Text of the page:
Liability of the BIA and BRANZ for a leaky building — Fair Trading Act only

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This month’s article focuses on a decision which considered the liability of the BIA and BRANZ to the owners of a leaky building.

 

The decision is that of Struthers and Struthers v Patterson Co-Partners Architects Ltd & Others.

 

The High Court of Auckland was asked to consider whether causes of action in negligence against the BIA, and negligence and the Fair Trading Act 1986 against BRANZ, ought to be struck out, on the basis that these particular causes of action were so untenable that they had no hope of succeeding.

 

The causes of action in general terms against theses two parties were as follows:

The BIA owed a duty to the plaintiffs to exercise all reasonable care in connection with its responsibilities and, in particular, negligently adopted a revised Standard NZS3602:1995 in its Acceptable Solution B2/AS1, which effectively approved timber without a fungicide (untreated timber) for structural framing in dwelling houses.

That BRANZ owed the plaintiffs a duty to exercise all reasonable care when appraising the framing timber, the Hardibacker sheet and Duraplast/Hardibacker system used in the construction of their home to ensure they met the requirements of the building code, and to amend or revoke its appraisal/approval of the products and system when it received information which indicated otherwise.

Further against BRANZ, that in trade, it issued appraisal certificates which represented that the building products or systems would meet the building code, and that these appraisal certificates were false and misleading in that the products that these certificates relate to, do not meet the code.

 

Sacramento decision

You may be aware that the liability of the BIA and BRANZ had been carefully considered in the Sacramento decision of the Court of Appeal.

 

It was categorically ruled that neither the BIA nor BRANZ owed a duty of care to leaky homes owners in that decision. The High Court was bound to follow Sacramento in this case, and so it did.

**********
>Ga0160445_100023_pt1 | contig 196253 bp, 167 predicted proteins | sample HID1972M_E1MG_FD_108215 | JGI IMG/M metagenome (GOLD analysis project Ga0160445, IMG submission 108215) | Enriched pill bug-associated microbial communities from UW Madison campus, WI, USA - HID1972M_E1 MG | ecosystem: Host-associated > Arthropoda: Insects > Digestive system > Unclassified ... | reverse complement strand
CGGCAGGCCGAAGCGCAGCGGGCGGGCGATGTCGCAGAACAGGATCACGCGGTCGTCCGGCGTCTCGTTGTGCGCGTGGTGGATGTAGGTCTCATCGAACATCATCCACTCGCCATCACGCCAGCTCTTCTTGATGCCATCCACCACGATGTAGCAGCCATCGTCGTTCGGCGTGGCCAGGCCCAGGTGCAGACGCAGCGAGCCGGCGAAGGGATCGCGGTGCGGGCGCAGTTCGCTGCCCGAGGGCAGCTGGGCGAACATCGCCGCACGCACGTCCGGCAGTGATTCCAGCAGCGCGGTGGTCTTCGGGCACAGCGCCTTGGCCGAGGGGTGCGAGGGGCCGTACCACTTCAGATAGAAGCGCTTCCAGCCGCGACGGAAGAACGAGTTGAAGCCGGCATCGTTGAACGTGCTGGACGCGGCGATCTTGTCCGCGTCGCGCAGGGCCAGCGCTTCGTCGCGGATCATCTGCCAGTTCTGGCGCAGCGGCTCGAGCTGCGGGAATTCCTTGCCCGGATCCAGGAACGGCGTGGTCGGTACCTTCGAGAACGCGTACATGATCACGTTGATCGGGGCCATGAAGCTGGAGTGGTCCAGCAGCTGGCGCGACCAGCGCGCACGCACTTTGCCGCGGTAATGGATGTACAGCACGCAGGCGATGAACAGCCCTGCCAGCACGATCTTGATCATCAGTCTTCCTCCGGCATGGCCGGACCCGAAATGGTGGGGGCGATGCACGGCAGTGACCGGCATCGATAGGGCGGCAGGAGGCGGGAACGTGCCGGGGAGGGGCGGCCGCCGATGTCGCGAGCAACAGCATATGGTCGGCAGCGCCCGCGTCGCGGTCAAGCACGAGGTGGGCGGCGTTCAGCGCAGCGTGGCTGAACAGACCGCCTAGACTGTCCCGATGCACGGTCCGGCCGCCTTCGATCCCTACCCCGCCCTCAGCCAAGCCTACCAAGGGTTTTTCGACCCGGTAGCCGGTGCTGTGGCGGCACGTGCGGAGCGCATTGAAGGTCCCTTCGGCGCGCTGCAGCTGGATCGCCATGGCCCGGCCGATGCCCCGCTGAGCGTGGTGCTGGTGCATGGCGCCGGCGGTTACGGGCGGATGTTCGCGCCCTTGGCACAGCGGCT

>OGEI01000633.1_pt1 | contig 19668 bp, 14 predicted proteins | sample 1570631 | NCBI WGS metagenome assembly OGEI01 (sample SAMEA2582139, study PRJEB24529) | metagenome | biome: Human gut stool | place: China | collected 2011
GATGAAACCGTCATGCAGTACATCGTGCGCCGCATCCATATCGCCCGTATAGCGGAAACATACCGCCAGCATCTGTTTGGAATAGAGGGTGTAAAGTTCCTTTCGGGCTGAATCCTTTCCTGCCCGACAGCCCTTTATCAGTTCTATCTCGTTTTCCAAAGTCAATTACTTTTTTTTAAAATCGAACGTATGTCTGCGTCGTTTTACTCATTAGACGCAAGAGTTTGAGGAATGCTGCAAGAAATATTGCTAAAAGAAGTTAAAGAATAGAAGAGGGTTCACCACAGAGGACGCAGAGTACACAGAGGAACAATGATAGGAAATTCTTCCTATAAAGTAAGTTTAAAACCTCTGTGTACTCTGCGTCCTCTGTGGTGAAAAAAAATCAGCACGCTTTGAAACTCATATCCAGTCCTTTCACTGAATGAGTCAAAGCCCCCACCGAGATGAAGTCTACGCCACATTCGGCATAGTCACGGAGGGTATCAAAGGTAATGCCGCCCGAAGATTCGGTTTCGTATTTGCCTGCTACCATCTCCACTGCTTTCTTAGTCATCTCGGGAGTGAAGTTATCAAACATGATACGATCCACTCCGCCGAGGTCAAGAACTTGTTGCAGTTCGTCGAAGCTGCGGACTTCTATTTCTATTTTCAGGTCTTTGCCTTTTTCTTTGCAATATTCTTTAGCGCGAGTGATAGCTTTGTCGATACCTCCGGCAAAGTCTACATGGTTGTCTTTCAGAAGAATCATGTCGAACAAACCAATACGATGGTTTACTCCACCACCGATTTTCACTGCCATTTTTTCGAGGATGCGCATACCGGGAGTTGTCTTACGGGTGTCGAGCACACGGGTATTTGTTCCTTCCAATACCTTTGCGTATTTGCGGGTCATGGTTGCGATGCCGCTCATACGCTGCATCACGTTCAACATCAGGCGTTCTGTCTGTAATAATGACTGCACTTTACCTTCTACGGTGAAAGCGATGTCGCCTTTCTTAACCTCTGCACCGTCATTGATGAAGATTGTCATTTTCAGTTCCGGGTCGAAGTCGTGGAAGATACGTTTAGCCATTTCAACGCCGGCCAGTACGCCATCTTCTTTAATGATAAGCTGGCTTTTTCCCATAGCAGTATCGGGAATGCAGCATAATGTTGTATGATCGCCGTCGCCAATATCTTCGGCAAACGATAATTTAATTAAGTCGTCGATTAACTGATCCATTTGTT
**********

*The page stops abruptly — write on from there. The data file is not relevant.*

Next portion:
In relation to the claim against the BIA, it felt bound by the Court of Appeal’s findings in Sacramento to the effect that:

the relationship between the BIA and the building owners was extremely limited,

the responsibility for the durability of the building rested more directly on the builder and code compliance certifiers,

the owners were not especially vulnerable to inaction by the BIA,

the relevant roles of the BIA under the Act were of quasi-legislative and quasi-judicial nature, and

the BIA did not owe a positive duty of care extending to general superintendence over the building industry.

 

Struck out

The court ruled that the proposed duties of care against the BIA could not be substantiated, and all claims against the BIA were struck out.

 

As regards the cause of action in negligence against BRANZ, the judge found it significant that territorial authorities were not obliged to rely on BRANZ’s appraisal certificates, and that they had to satisfy themselves whether a building would be code compliant.

 

The judge went on to decide that the plaintiffs were not especially vulnerable to any action or inaction of BRANZ. They had a much closer relationship with their architects and builders, and no contractual relationship with BRANZ.

 

Applying the Sacramento finding, the High Court ruled there was no duty to warn obligation upon BRANZ, and that the negligence cause of action against them ought to be struck out.

 

However, the court ruled that the Fair Trading Act causes of action against BRANZ ought to remain. The judge, at paragraph 137 states:

“I accept that with the benefit of expert evidence the plaintiffs may be able to establish that the certificates contained a material omission which was misleading.

 

Half truth

That could have been in the form of a half truth (where a positive representation omits crucial information and is thereby misleading) or because circumstances (such as the availability of the Prendos information) meant that a positive representation which was true when made became untrue.”

 

He also ruled that it was not fatal to the plaintiff’s claim that they were not the immediate recipients of the appraisal certificates.

 

Accordingly, it was ruled that the Fair Trading Act causes of action ought to remain.

 

I suppose this decision may have “opened the door” slightly as regards the bringing of proceedings against BRANZ pursuant to the Fair Trading Act 1986.

 

But it seems that “the door remains firmly shut” as regards negligence proceedings being brought against the BIA and/or BRANZ.